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In Defence Of Saeed Ajmal

Saeed Ajmal should be lauded for his recent performances rather than having doubt cast over his action, says All Out Cricket’s Pakistan correspondent Hassan Cheema

A winter which had promised so much was delivering so little. Cricket fans the world over had looked forward to the series between India and Australia, and to a lesser extent South Africa versus Sri Lanka, hoping for a decent contest, rather than one-sided bludgeonings  that finished before the final day.

Unlike Sri Lanka and India, Pakistan did rise to the occasion. Unfortunately, England failed to emulate them as they were skittled out for less than 200 twice on a pitch which was as dead as the parrot once held by John Cleese. Thus Pakistan completed their greatest Test victory since beating India in Karachi in 2006, and their most unexpected since defeating the same opponents a year earlier in Bangalore.

For Pakistan there were many positives to take out from the game: eight of the playing 11 had played a major role in the victory; it re-affirmed that the approach of the new Pakistan was the correct one and proved that they were more than capable of beating major sides. As for England, there is much to be done if they are to live up to the billing their media has given them.

One would have thought a match high on both quality and effort would have sated the appetites of cricket followers, but this was an England-Pakistan match and, as such, it was expected to be about more than cricket. And predictably, Bob Willis obliged. “The problem I have is with the doosra,” said the former England captain after Saeed Ajmal tore through England on day one. “Why do all these bowlers bowl with their sleeves buttoned around their wrists? Why aren’t they wearing short-sleeved shirts? The answer is clear. They are bending their elbows. The authorities are now allowing these mystery spinners, unorthodox offspinners, to bend their elbows to a degree.”

The debate since that first evening has been revealing. From a Pakistani perspective there are several cases for the defence. Firstly, the idea that the ICC “relaxed” the ruling – and did it solely for Muttiah Muralitharan – is ill-informed at best. The rejection of science, and preference of the ‘naked eye’ would be laughed at in every discipline bar sports. The assertion is reminiscent of the way the “modern offside law” is discussed in punditry: pundits are highly-paid for their opinions and yet refuse to do research before speaking on the matter, believing that past experiences somehow make up for a lack of professionalism.

Quite predictably, the Pakistani fans have been irked by claims that Saeed Ajmal, in simple words, cheats. Even more predictably, there are parts of the British press who are falling over themselves to ‘prove’ that the Pakistanis cheated. The English press has a history of this; it’s just short of 20 years since two of the greatest talents in the world were demonised for their talents and called cheats, in so many words. Thirteen years later, when England regained the Ashes, those same arts had the prefix ‘dark’ removed. Wasim Akram at the time called for an apology from Fleet Street; none has yet been forthcoming.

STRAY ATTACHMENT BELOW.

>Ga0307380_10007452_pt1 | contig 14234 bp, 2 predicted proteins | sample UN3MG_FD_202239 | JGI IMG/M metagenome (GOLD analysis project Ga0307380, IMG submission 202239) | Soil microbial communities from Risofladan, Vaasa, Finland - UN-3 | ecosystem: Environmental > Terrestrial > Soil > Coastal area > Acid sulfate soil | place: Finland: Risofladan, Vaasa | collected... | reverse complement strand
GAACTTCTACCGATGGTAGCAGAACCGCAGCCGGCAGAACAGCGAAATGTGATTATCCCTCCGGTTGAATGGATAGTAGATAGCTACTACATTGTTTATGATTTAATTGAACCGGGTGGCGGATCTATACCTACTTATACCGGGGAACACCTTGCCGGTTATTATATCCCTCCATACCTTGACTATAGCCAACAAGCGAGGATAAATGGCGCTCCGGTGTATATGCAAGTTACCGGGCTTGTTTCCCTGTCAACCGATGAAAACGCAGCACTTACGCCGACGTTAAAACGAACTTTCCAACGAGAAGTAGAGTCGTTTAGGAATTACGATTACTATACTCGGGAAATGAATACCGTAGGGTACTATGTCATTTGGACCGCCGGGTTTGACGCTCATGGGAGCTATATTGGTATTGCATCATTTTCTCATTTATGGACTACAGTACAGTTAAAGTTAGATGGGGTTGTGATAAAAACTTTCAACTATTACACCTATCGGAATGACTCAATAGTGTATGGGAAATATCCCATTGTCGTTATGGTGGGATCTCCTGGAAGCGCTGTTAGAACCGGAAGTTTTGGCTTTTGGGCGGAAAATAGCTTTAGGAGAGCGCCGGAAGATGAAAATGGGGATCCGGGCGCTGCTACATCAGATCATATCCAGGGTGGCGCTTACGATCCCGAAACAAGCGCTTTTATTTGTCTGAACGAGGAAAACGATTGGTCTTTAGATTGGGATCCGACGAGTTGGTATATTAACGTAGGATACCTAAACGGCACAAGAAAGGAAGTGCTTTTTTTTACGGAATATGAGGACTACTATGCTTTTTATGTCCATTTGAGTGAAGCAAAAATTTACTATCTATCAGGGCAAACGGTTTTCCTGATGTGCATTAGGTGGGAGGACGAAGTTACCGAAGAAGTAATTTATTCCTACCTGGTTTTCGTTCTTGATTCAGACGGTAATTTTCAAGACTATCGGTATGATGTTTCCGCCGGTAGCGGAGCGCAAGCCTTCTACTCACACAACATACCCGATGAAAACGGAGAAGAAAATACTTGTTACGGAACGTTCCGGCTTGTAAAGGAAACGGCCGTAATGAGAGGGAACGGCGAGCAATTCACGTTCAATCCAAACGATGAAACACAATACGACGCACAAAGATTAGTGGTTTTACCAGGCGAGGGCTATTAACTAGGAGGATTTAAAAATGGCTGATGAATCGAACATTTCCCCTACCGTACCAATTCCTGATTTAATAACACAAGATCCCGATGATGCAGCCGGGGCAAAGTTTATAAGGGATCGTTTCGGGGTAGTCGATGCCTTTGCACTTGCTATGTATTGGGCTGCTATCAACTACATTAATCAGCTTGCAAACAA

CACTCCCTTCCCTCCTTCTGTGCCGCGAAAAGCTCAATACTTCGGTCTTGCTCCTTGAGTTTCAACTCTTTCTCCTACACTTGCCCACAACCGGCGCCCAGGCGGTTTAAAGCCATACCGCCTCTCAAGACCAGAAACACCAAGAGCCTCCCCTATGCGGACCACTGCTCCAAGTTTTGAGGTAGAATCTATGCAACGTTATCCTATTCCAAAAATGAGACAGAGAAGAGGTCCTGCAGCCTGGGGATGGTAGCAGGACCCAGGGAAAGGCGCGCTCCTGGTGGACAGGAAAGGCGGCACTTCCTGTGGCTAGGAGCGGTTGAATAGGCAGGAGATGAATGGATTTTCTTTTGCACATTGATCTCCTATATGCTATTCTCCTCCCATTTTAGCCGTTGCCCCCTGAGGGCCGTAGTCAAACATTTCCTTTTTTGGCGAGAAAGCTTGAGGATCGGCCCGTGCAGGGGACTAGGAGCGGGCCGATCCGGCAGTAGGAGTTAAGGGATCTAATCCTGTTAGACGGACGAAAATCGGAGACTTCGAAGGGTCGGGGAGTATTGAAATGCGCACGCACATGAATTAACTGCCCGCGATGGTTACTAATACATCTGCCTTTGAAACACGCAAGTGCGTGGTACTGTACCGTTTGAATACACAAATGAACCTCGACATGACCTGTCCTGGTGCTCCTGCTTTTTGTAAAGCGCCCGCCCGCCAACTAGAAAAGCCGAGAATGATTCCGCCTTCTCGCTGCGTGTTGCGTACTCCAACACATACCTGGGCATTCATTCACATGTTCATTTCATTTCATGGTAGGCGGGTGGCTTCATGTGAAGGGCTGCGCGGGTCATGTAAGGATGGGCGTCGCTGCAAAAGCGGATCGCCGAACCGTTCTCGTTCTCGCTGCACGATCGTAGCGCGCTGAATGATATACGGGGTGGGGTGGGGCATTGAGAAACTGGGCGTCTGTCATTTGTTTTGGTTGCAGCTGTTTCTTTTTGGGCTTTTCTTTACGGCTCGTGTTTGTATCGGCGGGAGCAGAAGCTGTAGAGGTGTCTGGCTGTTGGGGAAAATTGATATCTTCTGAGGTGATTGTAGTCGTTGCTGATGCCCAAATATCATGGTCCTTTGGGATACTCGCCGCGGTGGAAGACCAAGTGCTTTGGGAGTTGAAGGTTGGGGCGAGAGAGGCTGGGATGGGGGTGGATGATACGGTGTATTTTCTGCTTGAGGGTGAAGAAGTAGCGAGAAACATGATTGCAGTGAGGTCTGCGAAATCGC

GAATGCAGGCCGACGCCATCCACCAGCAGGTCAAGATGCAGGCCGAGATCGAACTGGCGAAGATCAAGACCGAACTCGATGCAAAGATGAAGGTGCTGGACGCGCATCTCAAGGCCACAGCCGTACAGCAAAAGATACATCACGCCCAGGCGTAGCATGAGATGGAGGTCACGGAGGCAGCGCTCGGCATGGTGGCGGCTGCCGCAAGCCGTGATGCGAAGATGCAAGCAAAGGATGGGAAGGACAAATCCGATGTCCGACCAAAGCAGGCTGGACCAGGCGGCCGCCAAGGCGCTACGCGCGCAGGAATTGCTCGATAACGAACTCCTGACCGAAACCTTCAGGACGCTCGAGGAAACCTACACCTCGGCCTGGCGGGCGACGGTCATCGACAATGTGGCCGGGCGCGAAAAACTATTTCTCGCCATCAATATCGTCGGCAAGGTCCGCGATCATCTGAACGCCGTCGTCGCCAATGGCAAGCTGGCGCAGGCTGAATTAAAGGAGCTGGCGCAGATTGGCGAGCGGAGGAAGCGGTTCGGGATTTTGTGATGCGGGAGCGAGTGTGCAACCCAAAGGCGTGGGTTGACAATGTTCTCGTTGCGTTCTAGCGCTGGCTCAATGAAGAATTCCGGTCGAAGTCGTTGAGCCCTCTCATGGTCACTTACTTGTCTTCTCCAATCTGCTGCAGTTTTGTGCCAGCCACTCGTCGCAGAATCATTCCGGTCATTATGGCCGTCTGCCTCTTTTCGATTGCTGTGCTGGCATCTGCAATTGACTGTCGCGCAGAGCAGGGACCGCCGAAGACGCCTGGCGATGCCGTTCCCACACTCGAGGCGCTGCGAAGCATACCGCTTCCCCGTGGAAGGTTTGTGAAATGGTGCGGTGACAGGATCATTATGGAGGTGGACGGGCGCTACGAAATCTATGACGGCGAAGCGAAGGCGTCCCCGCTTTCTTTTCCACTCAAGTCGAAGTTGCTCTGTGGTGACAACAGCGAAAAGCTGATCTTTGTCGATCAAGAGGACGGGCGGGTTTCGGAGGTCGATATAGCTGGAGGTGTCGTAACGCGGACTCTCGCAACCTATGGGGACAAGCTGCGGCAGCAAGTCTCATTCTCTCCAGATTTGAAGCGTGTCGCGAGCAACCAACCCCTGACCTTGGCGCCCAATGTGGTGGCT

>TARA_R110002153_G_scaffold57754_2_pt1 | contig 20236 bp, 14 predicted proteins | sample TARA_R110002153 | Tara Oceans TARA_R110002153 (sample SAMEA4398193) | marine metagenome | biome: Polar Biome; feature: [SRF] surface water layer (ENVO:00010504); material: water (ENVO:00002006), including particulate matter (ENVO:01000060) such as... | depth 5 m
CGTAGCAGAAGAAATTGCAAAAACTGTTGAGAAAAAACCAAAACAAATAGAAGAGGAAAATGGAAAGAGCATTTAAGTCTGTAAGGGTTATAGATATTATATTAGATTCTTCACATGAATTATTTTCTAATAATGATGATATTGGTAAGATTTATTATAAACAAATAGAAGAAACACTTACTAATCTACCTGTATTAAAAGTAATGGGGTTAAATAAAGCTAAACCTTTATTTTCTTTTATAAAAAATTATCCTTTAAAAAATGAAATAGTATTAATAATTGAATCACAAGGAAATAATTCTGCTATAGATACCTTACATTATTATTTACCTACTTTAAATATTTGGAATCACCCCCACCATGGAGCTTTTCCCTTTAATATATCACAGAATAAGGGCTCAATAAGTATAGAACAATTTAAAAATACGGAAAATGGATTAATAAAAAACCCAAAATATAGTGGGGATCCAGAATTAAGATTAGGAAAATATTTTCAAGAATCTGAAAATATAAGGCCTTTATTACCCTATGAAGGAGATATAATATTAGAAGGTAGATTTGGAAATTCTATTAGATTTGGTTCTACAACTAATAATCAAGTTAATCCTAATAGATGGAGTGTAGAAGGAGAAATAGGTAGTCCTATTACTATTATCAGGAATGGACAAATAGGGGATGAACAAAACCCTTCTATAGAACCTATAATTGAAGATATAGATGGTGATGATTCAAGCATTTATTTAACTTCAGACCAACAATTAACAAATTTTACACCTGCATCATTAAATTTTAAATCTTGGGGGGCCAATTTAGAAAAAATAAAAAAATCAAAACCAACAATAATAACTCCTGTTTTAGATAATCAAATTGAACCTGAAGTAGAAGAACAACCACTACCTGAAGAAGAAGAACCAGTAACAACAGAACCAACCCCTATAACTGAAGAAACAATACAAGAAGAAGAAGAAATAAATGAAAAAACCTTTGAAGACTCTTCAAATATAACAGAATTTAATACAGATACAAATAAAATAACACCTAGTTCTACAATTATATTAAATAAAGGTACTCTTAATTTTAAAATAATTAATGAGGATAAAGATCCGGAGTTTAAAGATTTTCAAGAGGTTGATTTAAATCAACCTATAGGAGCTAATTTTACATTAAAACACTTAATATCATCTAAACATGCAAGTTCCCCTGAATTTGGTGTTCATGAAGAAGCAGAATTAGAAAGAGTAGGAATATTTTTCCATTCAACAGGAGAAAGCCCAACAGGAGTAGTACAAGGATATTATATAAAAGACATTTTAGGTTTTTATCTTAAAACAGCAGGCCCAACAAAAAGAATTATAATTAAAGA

Ajmal’s critics should also note that there is a difference between the oft-maligned ICC and their panel of human movement specialists; a panel that has banned the doosras of Johan Botha and Shoaib Malik, amongst others. It’s also worth pointing out that if Ajmal’s doosra is blatant in its delivery to the naked eye, then shouldn’t it be easier for the batsmen to pick up, thus negating its effect? And there is also a point to be made about Ajmal – like Waqar and Wasim – being adjuged guilty until proven innocent. But all this shouldn’t matter to the Pakistani fans. They are, quite rightly, celebrating a famous victory against the world’s best side.

What it does do though, is deny Ajmal the credit he so richly deserves. Here is a man at the fag end of his career who wasn’t even considered Pakistan’s premier Test spinner 12 months ago. He is now the man Pakistan have built their bowling around and, through hard work, has become arguably the best spinner in the world. His success in the first Test was testament to his greatest asset: his intelligence. He had gotten into the minds of the English even before the start of play with the talk of his teesra, and his implementation of change in length and flight throughout the match was as glorious as Shane Warne in his prime.

Whilst continuing to change the means, he never compromised on the ends; his focus, continuously, was on attacking the stumps. The fact that eight of his 10 victims (seven lbws, one bowled) came as a consequence of this strategy is a testament to both the simplicity and the effectiveness of his plan. Much like Wasim and Waqar before him, he removed the fielders from the equation and made the contest an old-fashioned duel. And much like Wasim and Waqar before him, it was a duel he won over and over again. For that, he should be celebrated for his craft, rather than having his integrity questioned because of it.

Hassan is a sports nerd who writes mostly about international cricket and European football at mediagag.com. You can also follow him on Twitter.

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